Tennessee is in a region of the United States that exhibits no substantial long-term warming. Recent warming is less than in the 1920s – 1930s. But the alarm has sounded! The National Conference of State Legislatures is preparing an alarmist report on each state in terms of “Climate Change and the Economy”. The report on Tennessee states: “Since 1955, the average temperature in the southeastern United States has risen almost 1.8 F. Models predict that, if global greenhouse gas emissions continue at the current rate, the temperature in Tennessee could increase by 6.3 degrees F. Scientists predict that temperatures in Tennessee, like those in most mid-latitude regions, will increase more than the global average. … Higher temperatures and altered precipitation patterns could lead to an increase in drought, flooding and extreme weather events.” [http://www.ncsl.org/print/environ/ClimateChangeTN.pdf]
The following figure shows the Tennessee average annual temperatures from 1895 to 2007 from the National Climatic Data Center (NCDC) [http://climvis.ncdc.noaa.gov/cgi-bin/cag3/hr-display3.pl]. So the National Conference of State Legislatures report is correct that temperatures have risen since 1955 – but what a way to exaggerate – ignore the previous 60 years of data, which altogether tells a very different story. If the warming since 1955 is due to anthropogenic CO2, Tennesseans better be grateful that Al Gore spews so much of it – the cooling trend for the previous 30 years was more than 1 degree per decade.
The National Conference of State Legislatures (NCSL) report also states: “Tennessee could experience a range of health effects due to climate change, since higher temperatures increase the production of pollutants such as ozone and smog, which worsen asthma and other respiratory conditions.” These types of issues are more common in the summer. The following figure shows the Tennessee average summer temperatures (June to August) from 1895 to 2007 from the NCDC. Well, I wonder what the NCSL is talking about? The second figure below shows the summer temperatures for the last 30 years – showing that the warming is close to zero!
The following figure shows the temperature anomalies for 1880 to 2007 for the two 5x5 degree grids covering Tennessee (35-40 N latitude x 80-85 W longitude and 35-40 N x 85-90 W) from the HadCRU data used by the IPCC. Similar to the NCDC data, the recent period is not as warm as the 1930s-1940s.
The following figure shows the annual mean temperature anomalies from 1880 to 2007 for the long-term rural temperature stations in Tennessee from the NOAA Global Historical Climate Network. Tennessee is not exhibiting unprecedented warming. The second figure below shows the average of the five stations.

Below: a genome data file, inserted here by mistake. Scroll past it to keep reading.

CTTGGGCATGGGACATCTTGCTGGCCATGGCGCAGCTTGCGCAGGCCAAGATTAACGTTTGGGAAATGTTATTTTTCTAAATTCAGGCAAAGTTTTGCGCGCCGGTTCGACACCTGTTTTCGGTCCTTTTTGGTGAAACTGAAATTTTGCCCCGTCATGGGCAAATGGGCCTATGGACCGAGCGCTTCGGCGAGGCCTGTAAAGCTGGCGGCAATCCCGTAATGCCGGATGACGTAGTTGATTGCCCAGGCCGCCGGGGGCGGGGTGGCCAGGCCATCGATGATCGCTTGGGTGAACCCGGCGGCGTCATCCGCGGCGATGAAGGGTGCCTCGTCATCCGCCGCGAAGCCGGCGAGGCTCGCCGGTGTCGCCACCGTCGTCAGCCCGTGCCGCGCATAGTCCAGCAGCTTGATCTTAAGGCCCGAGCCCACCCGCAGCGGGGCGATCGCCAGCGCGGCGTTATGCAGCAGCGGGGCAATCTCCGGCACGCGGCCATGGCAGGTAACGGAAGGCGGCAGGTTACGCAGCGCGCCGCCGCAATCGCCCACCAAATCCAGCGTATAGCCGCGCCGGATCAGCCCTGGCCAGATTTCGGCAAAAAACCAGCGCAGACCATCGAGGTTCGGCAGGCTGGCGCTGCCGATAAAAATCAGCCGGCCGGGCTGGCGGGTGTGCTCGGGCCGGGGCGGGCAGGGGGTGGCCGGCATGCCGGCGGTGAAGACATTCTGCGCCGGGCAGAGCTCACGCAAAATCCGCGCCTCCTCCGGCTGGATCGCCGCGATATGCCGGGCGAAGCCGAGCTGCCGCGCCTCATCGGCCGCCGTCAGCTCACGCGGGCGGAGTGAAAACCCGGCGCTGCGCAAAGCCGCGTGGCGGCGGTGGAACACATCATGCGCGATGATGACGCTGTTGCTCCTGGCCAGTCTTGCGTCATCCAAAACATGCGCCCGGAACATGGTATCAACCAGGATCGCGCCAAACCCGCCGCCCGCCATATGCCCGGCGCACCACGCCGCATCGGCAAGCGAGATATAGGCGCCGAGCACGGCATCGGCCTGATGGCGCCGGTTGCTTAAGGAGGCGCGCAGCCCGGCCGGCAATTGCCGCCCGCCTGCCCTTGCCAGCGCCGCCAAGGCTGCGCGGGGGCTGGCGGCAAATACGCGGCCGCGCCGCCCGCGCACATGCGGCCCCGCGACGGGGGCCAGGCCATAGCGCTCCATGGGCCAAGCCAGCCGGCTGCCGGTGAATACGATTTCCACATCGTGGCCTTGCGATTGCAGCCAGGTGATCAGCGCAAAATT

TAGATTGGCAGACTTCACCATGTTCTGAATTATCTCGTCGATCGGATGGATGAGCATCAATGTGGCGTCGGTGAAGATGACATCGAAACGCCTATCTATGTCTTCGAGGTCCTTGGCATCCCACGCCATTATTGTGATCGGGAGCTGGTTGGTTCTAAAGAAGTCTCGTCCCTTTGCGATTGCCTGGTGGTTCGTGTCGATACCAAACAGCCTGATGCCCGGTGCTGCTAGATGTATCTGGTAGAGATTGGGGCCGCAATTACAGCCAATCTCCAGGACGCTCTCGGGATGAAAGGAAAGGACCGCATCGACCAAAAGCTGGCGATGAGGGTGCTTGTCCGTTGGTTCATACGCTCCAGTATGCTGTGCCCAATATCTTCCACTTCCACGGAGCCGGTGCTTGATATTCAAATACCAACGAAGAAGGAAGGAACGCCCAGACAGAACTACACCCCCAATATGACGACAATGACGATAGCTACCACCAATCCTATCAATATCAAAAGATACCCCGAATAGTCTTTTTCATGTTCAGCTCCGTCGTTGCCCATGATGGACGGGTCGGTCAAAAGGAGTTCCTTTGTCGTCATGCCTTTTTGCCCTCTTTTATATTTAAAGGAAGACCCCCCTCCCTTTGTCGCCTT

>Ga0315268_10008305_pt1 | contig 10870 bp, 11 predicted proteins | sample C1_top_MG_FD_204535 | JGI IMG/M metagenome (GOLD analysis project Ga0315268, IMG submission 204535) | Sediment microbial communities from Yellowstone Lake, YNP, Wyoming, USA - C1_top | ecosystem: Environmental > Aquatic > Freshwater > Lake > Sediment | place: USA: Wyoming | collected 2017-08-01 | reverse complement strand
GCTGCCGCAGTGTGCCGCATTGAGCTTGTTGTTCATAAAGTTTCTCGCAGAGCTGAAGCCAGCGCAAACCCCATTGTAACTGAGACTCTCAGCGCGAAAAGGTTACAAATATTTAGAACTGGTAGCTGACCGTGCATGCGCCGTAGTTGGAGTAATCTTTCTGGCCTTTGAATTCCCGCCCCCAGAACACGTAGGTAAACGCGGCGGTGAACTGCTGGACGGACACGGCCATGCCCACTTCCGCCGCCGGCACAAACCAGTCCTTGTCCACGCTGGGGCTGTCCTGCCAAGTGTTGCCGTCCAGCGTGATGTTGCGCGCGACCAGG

The following figure shows the annual mean temperature anomalies from 1880 to 2007 for the long-term urban temperature stations in Tennessee from the NOAA Global Historical Climate Network. The second figure below shows the average of the four stations.
The following figure compares the rural station average from above (blue) with the urban station average from above (red). This clearly shows the clear effect of UHI (Urban Heat Island) – warming occurring in urban areas.
The following figures show total annual precipitation from 1880 to 2007 for a few locations in Tennessee from the NOAA GHCN database. No significant trends are exhibited in the data.
Knoxville: Memphis & Union City:
The following figure shows the Tennessee total annual precipitation from 1895 to 2007 from the National Climatic Data Center.
The National Conference of State Legislatures (NCSL) report states in the conclusion: “Since the likelihood of flooding is predicted to increase, policymakers can promote additional state-specific research on potential precipitation changes. ... Revisiting and modifying zoning and development in susceptible areas could be helpful in avoiding flood-related disasters and their associated costs.” The following figures show precipitation by season (NCDC database) – the only increasing trend is in the fall – the least rainy season.
Given the actual data for Tennessee, the NCSL report is ridiculous. It contains many statements about what “might” happen – but the empirical data shows no need for alarm.